The Minister said a great deal about the safeguards she proposes to introduce into the Bill by government amendments at Report stage. I also seem to recall that she said the word "regulatory" might well replace the word "professional" and that the issue of transfer of powers, about which we have been very concerned, will be dealt with by way of amendment. Moreover, I understand that the very important question of the interposition of the Privy Council between the self-regulatory bodies and government will be dealt with on Report. Indeed, I believe we have received a number of assurances which the professions and all those involved in self-regulation will regard as being most welcome. In the light of those assurances, I beg leave to withdraw my amendment.

Amendment, by leave, withdrawn.

[Amendment No. 203 not moved.]

The Deputy Chairman of Committees (Lord Strabolgi): I should point out to the Committee that if Amendment No. 204 is agreed to I cannot call Amendment No. 205.

[Amendment No. 204 not moved.]

Lord Monkswell moved Amendment No. 205:

Page 52, line 3, at end insert ("nor abolish that part of the register continued by section 7(1) of the Nurses, Midwives and Health Visitors Act 1997 which relates to midwives").

The noble Lord said: In moving this amendment I shall speak also to Amendment No. 212, which stands in my name and also the names of the noble Lord, Lord Clement-Jones, the noble Baroness, Lady McFarlane, and the noble Earl, Lord Howe.

The amendments are by way of a marker to show our respect for midwives--a respect felt by all sides of the Committee and demonstrated by the names of the supporters. I pay tribute to the Royal College of Midwives, which has provided invaluable advice.

Midwives are a separate and distinct professional group; in fact, one of the oldest professions serving humankind. They provide invaluable services to expectant mothers at the time of birth and ensure the good health of both mothers and babies. In the context of this debate, midwifery is a separate and distinct profession from nursing. Therefore, Amendment No. 205 seeks to ensure that there will continue to be a separate and distinct register of midwives.

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Amendment No. 212 is a little more complicated. My understanding of the Government's proposals in this part of the Bill--namely, Clause 47 and Schedule 3--is that the order-making power to vary the legislation affecting the self-regulation of the healthcare professions will be brought into play when the professions approach government with proposals for change that previously would have required primary legislation. However, in the cases of nurses, midwives and health visitors, the Government have initiated a review and we have the report of J.M. Consulting before us. The report recommends a new council of nursing and midwifery with equal representation of nurses and midwives on the basis that health visitors are a specialist branch of nursing and would be represented by the nursing side, while midwives as a distinct profession--not all of whom are nurses--would be represented by the midwives side.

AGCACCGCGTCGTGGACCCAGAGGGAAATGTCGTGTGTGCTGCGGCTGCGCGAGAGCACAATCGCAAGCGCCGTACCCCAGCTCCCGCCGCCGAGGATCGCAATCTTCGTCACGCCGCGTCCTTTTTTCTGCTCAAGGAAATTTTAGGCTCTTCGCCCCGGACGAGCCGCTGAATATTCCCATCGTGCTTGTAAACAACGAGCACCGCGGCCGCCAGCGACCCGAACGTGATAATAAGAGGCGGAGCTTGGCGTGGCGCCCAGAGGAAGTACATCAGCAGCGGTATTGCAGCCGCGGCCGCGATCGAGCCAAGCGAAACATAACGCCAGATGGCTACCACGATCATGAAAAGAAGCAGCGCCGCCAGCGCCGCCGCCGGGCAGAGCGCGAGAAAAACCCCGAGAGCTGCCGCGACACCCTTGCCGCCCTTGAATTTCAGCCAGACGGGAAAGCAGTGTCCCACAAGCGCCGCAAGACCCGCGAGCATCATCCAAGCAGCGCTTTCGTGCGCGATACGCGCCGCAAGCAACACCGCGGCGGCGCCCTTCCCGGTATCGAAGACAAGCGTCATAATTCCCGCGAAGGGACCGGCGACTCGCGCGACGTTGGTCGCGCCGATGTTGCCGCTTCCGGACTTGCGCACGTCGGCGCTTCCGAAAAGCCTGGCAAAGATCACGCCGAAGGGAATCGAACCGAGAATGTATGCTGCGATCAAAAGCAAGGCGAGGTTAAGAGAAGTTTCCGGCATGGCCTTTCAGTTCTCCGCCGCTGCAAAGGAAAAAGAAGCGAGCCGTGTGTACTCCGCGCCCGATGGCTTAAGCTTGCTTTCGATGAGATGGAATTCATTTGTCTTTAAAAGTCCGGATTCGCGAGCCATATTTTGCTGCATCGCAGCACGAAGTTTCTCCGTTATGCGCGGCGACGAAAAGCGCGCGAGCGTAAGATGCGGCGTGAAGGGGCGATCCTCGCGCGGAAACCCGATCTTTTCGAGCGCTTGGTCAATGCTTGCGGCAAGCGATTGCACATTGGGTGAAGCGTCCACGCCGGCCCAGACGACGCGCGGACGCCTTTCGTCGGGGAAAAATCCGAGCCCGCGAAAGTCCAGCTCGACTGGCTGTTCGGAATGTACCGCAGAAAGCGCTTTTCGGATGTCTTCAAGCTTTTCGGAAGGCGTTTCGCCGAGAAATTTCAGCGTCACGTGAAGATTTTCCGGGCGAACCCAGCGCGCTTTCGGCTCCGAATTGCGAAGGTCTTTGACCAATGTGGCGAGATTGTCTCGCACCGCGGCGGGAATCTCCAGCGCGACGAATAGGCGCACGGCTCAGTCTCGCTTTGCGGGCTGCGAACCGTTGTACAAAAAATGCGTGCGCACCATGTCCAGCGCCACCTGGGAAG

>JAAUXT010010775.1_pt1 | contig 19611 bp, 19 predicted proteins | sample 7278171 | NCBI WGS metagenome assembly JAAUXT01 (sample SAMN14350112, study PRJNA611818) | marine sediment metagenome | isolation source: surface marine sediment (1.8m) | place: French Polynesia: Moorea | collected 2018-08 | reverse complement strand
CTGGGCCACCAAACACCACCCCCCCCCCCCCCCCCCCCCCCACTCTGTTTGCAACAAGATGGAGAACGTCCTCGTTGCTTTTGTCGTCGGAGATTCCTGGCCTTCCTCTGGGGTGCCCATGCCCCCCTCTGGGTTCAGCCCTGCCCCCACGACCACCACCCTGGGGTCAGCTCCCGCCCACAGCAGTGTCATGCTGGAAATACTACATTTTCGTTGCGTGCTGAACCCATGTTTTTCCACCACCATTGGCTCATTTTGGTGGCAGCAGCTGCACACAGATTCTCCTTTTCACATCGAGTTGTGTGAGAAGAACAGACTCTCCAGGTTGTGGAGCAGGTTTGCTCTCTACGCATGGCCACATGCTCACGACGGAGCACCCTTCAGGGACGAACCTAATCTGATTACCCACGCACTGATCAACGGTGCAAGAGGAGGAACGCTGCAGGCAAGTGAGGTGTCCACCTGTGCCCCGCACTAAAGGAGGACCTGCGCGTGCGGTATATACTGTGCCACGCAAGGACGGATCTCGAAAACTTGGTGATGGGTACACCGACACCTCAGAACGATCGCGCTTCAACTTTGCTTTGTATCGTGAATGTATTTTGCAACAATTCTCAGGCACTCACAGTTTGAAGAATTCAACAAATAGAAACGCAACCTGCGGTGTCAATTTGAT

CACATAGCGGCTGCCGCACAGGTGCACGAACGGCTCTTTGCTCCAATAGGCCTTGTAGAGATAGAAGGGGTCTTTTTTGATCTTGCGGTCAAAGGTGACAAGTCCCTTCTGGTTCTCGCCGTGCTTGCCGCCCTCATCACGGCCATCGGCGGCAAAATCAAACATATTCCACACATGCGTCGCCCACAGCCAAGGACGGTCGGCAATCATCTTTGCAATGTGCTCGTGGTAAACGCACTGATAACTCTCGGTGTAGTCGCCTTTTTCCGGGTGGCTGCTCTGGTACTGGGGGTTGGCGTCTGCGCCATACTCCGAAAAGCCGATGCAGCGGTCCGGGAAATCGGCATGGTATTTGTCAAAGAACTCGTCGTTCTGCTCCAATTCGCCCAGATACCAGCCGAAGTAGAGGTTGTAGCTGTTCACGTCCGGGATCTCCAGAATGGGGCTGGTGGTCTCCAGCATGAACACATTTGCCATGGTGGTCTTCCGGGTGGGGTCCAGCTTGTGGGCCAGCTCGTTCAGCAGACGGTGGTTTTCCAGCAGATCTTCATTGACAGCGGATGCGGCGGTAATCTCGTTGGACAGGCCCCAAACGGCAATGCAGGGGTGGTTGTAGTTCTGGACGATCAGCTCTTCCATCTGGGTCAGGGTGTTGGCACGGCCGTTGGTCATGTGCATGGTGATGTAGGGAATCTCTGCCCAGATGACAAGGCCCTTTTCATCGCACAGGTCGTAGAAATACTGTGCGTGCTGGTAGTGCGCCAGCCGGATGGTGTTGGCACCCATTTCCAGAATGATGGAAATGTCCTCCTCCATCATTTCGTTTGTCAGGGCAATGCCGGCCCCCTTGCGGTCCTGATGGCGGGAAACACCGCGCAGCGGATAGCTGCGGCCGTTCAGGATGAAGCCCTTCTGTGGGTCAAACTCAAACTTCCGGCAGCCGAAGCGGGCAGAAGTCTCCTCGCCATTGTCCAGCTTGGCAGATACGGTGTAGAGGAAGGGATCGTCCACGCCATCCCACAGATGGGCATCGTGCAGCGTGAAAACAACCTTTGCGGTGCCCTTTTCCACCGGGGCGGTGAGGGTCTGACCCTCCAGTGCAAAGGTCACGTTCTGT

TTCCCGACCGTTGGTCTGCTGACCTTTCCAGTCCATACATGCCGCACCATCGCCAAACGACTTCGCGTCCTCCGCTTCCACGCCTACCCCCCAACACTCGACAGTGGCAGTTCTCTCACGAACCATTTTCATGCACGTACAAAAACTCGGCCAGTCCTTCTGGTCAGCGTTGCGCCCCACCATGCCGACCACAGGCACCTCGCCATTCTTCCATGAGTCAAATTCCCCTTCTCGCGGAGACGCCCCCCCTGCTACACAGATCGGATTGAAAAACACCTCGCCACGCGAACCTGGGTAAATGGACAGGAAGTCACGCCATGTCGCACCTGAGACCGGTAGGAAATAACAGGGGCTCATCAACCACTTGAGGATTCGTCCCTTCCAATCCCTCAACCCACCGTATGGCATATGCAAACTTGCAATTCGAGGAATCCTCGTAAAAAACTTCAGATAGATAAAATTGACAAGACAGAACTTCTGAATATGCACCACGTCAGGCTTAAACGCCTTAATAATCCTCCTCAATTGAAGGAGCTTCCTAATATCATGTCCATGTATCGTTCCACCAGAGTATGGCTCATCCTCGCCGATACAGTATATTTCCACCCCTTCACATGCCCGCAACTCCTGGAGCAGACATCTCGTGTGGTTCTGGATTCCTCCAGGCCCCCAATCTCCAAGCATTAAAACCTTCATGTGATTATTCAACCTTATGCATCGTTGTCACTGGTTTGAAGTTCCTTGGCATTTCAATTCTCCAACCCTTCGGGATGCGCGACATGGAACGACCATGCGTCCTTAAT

However, in their response to the report the Government suggest that nurses, health visitors and midwives should be represented equally on the new council. This would mean midwives being a minority. There is a feeling that their professional integrity and distinctiveness would be subsumed over time. Therefore, Amendment No. 212 seeks to ensure that safeguards are written into the Bill to protect the professional integrity of midwives and ensure effective self-regulation of their profession.

Although these amendments are presented in good faith, I accept that there are drafting flaws. However, they run counter to the general thrust of the Bill in trying to introduce specific details. I advise the Minister at this stage that they are probing amendments. However, I hope she can provide assurances to midwives, and those of us who are keen supporters of midwives, that their professional integrity is recognised and that their fears that their professional self-regulation may be weakened will be allayed. I beg to move.

6.30 p.m.

Lord Clement-Jones: I speak briefly but emphatically in support of the noble Lord, Lord Monkswell, in putting forward these amendments. The Minister has made us aware of discussions and consultations that have yet to take place. I certainly do not wish to pre-empt them. If the Government have not yet taken a view on these matters, so much the better. It would be helpful if the Minister can at least indicate the state of thinking in this area. As the noble Lord, Lord Monkswell, made clear, one of the problems is that the recommendations of J.M. Consulting in respect of health visitors have not been accepted by the Government, and therefore in a sense the balance on the new body is not to the liking of midwives.

As regards the retention of the midwifery committee, I am not sure what the Government's thinking is. But clearly midwives feel strongly that it must be retained. We have talked about control over education, training and standards of practice. Midwives believe that they constitute a separate profession and that they are best regulated by a committee under the overall council, as the noble Lord, Lord Monkswell, made clear. The

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retention of the midwifery register, if nothing else, goes absolutely to the heart of the matter. Midwives feel strongly that it should be retained.

I realise that it is easy to view many of the debates we have had as representing the professions pleading their own self-interest. However, I do not believe this is simply a matter of self-interest. I believe it is a matter of public interest. I have a huge regard for the midwifery profession, not least because my wife has been a consumer of their services in the past year. We need to maintain standards in this area. We do not want midwives to be subsumed into the generality of a much bigger profession. That must be seen as a threat to them. I hope that the concerns of midwives will be accommodated in the course of the discussions which the Government will pursue.